The first stage of the French Revolution ended in 1793 with the execution of Louis XVI and his wife, Marie Antoinette.

The Reign of Terror followed from 1793 to 1794.

During this period, France was ruled by the Jacobins, a group of extremist revolutionaries led by Maximilien Robespierre.

The Jacobins kept France in fear, executing thousands for opposing the Revolution. Mere suspicion of royalist sympathies was reason enough to be put to death during the Reign of Terror.

Although the French revolt against the aristocracy rid the country of oppression by the elite,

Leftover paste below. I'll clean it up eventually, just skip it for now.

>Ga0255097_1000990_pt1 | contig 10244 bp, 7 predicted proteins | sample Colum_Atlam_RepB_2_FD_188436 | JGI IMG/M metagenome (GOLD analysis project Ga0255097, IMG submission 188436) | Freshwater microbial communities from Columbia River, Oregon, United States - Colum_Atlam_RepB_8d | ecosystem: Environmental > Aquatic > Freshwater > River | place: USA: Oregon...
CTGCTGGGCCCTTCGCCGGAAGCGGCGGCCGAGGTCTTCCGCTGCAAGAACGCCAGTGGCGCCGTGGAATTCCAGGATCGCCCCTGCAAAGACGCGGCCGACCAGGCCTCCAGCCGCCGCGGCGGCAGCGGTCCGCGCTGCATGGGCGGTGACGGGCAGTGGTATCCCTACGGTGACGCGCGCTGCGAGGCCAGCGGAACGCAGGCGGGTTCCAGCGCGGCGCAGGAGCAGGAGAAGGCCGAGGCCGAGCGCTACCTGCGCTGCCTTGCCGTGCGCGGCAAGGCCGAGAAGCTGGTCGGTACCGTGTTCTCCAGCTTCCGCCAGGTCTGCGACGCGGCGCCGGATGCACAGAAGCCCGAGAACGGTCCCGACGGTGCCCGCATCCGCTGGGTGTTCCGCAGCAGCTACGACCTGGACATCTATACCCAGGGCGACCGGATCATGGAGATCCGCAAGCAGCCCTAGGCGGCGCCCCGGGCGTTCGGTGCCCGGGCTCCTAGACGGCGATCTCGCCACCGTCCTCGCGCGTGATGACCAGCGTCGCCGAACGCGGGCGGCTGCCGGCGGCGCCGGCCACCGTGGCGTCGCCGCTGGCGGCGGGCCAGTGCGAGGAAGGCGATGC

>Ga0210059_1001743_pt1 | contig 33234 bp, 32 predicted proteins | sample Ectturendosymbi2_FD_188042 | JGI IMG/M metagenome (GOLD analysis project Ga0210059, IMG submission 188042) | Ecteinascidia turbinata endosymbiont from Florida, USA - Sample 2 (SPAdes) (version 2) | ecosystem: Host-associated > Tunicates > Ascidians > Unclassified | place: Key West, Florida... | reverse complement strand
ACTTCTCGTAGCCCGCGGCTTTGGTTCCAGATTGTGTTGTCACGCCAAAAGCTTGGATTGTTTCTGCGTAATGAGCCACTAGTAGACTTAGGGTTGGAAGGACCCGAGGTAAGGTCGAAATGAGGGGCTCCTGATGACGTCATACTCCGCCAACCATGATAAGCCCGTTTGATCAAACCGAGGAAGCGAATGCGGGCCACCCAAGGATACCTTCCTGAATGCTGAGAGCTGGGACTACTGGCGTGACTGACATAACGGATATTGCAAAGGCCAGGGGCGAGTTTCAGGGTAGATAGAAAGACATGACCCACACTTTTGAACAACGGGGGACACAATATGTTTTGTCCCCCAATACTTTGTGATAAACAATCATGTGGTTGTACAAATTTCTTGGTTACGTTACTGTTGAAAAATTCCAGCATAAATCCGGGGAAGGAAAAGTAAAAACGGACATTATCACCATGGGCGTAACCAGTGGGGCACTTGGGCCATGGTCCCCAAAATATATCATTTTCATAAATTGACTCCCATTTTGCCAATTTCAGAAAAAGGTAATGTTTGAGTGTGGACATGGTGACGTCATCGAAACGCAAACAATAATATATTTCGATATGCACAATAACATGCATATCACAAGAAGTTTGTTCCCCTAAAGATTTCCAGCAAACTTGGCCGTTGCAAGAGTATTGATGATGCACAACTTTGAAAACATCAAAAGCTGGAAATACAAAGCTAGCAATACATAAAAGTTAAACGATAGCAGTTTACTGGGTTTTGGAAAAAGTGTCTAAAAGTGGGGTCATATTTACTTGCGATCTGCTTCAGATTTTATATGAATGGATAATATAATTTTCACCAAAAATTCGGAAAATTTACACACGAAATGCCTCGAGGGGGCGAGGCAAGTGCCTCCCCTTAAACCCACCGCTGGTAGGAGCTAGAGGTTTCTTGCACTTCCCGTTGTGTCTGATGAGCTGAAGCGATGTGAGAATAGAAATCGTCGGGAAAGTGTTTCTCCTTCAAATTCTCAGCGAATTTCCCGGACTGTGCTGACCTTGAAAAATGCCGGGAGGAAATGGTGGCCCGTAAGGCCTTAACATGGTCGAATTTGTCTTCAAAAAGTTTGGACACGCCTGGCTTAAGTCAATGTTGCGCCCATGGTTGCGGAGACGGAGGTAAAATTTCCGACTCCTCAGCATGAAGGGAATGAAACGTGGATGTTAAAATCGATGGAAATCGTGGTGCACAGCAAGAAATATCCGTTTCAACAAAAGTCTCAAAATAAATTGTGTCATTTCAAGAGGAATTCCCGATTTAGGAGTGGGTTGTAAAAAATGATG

a new tyranny arose at the hands of the Jacobins. This, then, truly was “the best of times and the worst of times” in French history (Tale of Two Cities 1).
The guillotine was a frequently used form of punishment in revolutionary France.

More than 40,000 people were beheaded by the guillotine during the French Revolution (1789–94); 18,000 were executed during the Reign of Terror alone.

The guillotine was named after its inventor, a French doctor named Joseph Guillotin.

It was devised as a more humane method of execution because other, more torturous means of punishment took considerably longer to kill their victim. Punishment during the Eighteenth Century Punishments of the Eighteenth Century Quartering is execution that concludes by dividing the body into four parts.

To be more exact, a convicted person would be hanged until near death, then sliced open while still alive. The internal organs might be removed and burnt before the victim's own eyes. Finally, the head was chopped off and the body cut into quarters.